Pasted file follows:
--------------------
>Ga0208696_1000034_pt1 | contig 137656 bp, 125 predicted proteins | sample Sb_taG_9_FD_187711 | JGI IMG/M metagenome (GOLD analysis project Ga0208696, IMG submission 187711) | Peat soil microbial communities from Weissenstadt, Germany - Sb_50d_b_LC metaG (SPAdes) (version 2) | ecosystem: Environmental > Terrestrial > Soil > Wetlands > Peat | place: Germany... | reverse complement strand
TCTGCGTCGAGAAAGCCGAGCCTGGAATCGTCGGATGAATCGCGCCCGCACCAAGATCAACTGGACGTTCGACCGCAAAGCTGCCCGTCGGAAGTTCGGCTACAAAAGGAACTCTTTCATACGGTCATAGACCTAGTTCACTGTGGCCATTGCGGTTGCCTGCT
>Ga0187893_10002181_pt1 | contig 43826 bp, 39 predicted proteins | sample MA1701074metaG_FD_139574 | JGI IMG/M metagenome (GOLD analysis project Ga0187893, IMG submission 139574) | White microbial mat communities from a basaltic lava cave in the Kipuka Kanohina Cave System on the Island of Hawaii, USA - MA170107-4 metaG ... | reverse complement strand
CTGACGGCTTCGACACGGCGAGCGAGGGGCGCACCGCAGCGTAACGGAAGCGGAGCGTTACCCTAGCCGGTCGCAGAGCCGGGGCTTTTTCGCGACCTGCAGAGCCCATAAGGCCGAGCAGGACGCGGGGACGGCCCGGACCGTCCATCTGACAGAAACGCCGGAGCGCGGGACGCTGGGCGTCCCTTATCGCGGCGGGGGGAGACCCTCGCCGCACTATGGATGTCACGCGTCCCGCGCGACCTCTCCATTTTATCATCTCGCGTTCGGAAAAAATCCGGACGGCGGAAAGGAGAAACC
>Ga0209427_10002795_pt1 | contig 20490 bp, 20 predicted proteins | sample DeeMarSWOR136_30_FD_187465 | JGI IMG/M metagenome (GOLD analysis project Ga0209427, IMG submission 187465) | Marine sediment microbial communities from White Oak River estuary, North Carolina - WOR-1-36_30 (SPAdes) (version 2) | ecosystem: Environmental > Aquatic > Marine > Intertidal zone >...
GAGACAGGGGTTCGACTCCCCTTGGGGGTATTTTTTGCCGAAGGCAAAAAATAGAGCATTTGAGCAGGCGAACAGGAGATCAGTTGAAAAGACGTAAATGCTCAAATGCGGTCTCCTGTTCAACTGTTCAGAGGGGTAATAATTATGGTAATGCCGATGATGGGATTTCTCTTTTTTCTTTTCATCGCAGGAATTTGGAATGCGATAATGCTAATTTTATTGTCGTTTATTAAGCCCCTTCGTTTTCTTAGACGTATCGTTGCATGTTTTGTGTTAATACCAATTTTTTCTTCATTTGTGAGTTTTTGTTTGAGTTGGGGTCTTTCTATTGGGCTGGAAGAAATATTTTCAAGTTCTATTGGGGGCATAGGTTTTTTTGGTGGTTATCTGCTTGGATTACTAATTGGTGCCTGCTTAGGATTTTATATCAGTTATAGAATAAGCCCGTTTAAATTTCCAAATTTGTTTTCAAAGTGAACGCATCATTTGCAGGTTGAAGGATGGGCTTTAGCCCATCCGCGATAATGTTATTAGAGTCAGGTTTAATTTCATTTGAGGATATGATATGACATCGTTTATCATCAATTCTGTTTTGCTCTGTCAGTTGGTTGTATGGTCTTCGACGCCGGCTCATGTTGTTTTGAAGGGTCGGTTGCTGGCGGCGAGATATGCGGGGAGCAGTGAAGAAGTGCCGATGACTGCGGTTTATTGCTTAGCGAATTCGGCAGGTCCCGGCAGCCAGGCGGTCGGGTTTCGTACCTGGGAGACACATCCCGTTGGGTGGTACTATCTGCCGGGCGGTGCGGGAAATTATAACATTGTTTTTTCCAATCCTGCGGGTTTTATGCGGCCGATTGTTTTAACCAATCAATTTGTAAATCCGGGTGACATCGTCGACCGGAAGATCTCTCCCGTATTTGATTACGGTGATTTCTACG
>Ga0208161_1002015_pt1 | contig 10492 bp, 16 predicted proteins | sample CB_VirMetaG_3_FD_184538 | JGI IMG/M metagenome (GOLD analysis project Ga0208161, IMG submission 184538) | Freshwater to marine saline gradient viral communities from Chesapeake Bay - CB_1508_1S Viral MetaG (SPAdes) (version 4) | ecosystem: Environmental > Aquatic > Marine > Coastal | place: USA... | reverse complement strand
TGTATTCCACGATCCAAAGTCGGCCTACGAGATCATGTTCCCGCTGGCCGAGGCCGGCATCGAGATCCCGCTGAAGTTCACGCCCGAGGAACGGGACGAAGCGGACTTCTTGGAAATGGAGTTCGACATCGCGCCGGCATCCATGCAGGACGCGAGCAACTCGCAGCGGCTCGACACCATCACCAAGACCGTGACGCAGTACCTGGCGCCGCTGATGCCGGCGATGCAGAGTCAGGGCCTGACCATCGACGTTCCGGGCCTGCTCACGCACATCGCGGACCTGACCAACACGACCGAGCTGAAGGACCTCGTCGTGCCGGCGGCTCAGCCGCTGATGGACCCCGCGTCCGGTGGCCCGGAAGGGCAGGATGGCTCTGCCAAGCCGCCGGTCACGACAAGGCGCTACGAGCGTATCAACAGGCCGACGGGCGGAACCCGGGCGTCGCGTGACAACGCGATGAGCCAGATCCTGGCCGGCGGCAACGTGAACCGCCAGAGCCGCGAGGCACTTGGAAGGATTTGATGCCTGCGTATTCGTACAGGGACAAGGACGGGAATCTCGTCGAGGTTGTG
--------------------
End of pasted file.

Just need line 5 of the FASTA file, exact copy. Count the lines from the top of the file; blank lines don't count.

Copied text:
>Ga0209427_10002795_pt1 | contig 20490 bp, 20 predicted proteins | sample DeeMarSWOR136_30_FD_187465 | JGI IMG/M metagenome (GOLD analysis project Ga0209427, IMG submission 187465) | Marine sediment microbial communities from White Oak River estuary, North Carolina - WOR-1-36_30 (SPAdes) (version 2) | ecosystem: Environmental > Aquatic > Marine > Intertidal zone >...